One of them most important and powerful arguments for the correct interpretation of the Olivet Discourse and in fact much of the Bible is an understanding of the word aion. In Matt. 24:3 the disciples only ask one question with three interrelated parts:

Their question is: kai suntelaiS tou aiwnoS.

kai - and suntelaiS - completion, consummation, fulfilling, end tou - the, this, that, these, etc. aiwnoS - a unit of time (not space), age, period

There is nothing in the context of the Olivet discourse that the end of the universe (kosmos), time (chronos), or even the planet earth (ge) is in the minds of the disciples.

Read in context, they were wanting to know when Christ was coming to end the age of the Jews, end the age of the Temple and the priesthood, and the Sanhedrin, and the Pharisees, and all the things that he had just been speaking about. In Luke and Mark, there is no mention of the "end of the aion". Yet Mark records their question concerning the fulfillment (sunteleo). Within the context of those parallel passages in Mark 13 and Luke 21 we have a mixing together of your destruction of Jerusalem statements and end of time statements and it all gets confusing. The only way that those parallels make sense with that interspersion is if the disciples question had nothing to do with the end of the kosmos and everything to do with the fulfillment of the [Jewish] age (suntelaiS tou aiwnoS).

Paul writes of this in 1 Cor. 10:11:

Now all these things happened unto them for examples: and they are written for our admonition, upon whom the ends of the world are come.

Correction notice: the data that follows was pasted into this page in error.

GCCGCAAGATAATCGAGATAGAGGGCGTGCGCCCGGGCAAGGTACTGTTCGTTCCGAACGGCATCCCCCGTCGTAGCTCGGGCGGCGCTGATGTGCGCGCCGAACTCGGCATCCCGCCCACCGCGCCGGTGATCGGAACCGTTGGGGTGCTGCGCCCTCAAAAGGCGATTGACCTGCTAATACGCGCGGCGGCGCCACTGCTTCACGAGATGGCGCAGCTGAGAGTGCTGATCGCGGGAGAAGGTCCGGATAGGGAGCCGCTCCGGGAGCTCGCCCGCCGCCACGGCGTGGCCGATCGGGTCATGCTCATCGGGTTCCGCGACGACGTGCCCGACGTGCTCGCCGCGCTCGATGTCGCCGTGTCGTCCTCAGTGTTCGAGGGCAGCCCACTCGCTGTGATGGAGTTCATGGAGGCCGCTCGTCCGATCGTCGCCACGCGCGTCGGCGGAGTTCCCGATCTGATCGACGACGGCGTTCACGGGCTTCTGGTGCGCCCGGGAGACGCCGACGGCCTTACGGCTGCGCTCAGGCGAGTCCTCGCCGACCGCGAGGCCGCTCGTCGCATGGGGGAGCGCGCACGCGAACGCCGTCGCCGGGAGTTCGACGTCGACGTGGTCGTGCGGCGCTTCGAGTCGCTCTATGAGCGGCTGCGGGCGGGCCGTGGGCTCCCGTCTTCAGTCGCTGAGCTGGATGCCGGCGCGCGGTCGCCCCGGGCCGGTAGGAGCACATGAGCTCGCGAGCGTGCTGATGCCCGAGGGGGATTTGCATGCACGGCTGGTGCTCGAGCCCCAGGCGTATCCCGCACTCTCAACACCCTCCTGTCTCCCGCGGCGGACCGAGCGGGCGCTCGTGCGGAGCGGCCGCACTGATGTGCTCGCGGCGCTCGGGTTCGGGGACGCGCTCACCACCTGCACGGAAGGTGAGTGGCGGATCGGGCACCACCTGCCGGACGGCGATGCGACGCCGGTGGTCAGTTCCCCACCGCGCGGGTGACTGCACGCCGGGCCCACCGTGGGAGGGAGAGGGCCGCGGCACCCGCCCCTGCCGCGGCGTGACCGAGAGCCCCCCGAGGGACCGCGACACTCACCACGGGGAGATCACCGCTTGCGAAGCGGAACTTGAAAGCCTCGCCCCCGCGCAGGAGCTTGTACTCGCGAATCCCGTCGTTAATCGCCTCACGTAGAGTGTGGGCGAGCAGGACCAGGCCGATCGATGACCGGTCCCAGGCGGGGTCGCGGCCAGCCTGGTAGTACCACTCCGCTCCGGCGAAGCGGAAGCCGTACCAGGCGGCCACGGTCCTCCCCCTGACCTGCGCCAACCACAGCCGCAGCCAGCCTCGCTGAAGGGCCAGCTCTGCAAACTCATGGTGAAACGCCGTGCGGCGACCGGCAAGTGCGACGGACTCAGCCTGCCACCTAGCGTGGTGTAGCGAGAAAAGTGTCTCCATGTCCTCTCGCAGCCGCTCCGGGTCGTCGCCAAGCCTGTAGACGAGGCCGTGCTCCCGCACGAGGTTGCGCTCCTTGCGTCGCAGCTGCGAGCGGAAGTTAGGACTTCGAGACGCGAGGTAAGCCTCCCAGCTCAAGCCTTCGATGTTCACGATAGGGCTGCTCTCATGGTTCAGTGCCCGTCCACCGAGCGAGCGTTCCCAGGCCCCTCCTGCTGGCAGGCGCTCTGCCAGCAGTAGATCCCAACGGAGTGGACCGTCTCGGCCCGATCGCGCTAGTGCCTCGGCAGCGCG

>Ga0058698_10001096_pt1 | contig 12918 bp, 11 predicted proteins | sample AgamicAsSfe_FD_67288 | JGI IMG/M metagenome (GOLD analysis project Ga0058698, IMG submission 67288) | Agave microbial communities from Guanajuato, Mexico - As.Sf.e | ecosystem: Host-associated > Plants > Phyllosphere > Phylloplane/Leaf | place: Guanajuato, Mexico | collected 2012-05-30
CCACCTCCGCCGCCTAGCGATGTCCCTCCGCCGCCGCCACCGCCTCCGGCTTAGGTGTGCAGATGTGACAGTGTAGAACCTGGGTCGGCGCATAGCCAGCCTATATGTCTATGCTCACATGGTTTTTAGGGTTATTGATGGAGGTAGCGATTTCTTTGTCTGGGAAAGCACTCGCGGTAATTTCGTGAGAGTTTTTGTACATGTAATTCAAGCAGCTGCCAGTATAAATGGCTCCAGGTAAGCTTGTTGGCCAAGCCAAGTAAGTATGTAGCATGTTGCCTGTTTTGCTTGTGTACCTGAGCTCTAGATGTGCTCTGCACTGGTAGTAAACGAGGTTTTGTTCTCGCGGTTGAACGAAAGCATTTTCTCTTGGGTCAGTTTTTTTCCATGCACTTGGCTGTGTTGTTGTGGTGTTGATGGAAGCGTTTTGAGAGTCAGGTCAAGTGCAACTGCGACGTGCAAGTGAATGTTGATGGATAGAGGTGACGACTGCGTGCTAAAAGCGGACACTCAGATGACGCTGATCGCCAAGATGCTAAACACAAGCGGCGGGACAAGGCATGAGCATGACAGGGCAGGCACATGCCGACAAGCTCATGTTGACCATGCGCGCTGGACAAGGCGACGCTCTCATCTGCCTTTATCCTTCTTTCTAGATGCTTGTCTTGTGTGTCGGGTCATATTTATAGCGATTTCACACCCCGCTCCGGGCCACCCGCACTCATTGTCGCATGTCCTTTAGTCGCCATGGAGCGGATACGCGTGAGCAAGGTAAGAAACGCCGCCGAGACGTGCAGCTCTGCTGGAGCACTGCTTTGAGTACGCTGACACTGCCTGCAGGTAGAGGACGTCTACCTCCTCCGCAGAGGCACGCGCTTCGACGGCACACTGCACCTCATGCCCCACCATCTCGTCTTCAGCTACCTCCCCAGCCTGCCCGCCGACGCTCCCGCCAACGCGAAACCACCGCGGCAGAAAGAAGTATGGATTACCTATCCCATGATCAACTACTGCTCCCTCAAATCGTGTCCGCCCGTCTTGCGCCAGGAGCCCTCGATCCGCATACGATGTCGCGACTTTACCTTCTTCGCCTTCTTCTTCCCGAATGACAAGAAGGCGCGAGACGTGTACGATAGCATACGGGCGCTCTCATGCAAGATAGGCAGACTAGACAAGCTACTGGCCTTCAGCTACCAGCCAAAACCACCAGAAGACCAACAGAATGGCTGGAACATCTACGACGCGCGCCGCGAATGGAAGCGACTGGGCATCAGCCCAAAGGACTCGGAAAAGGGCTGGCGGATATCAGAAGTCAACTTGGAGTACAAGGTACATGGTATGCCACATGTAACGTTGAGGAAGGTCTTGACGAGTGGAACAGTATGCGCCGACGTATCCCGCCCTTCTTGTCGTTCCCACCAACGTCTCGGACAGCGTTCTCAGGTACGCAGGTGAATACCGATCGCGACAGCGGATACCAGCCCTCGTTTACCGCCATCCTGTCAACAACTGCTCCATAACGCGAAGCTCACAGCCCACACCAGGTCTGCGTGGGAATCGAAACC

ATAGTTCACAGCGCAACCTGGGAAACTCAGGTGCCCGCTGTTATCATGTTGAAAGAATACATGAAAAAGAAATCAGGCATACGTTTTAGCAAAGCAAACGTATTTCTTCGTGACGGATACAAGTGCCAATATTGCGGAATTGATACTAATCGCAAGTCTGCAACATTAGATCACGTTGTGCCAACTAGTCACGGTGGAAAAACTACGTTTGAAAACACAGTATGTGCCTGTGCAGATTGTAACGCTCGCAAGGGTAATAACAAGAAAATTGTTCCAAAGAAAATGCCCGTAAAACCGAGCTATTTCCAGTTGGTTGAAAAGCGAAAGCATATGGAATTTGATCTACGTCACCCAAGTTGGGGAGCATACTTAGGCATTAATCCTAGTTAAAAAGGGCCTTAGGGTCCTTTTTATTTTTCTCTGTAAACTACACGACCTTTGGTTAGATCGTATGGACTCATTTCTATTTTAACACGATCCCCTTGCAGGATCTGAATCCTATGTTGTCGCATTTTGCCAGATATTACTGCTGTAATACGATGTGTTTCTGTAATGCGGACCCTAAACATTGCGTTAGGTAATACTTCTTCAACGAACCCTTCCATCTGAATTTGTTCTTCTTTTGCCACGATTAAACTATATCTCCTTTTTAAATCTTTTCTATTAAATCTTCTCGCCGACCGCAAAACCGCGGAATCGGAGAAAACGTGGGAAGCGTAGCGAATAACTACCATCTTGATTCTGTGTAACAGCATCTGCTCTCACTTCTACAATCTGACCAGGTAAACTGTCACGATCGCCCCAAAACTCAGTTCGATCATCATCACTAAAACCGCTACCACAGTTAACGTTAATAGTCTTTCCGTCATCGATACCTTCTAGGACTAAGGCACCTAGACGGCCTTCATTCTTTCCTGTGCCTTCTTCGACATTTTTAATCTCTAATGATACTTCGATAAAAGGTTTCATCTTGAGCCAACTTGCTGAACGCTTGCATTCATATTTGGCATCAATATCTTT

His audience for that letter and he were those upon whom the end of the age (aion) had come.

The Hebrew writer also expresses this, I believe in an inescapable statement in Heb. 9:26:

For then must he [Christ] often have suffered since the foundation of the world: but now once in the end of the world hath he appeared to put away sin by the sacrifice of himself.

Christ is not going to come back at the end of time and die to put away sin again. Yet the writer says that NOW, ONCE in the end of the aion (age) Christ hath appeared (past tense) to put away sin.

Heb. 8:13 says that the Jewish covenant, the OT way of things was "waxing old and is ready to vanish away". Hebrews was written after the cross so why did the Hebrew writer state that the Old Covenant is waxing old and ready to vanish away" rather than "waxed old and is already vanished away"? Because the OT age, the Jewish age, had not ended yet. There were still OT prophecies left to fulfill, promises made under that contract He needed to keep. Namely, "if you disobey me I will destroy you" type promises.

If we understand the question(s) properly, knowing that all of Matt 24-25 and the parallels in Mark and Luke are about the destruction of Jerusalem means that Jesus did not leave any question unanswered.

I firmly believe that the disciples asked one question with two parts:

Part 1: When? Part 2: What are the signs?

Part 2 has two sections in it...

Section 1: What are the signs of they coming? Section 2: What are the signs of the fulfillment of the age?

Jesus answered all of this and it had nothing to do with the end of the kosmos.

This specific point concerning the word aion must either be acknowledged or answered before one can make any kind of case against what I have given in posts before on the Olivet Discourse.

In Truth and Love.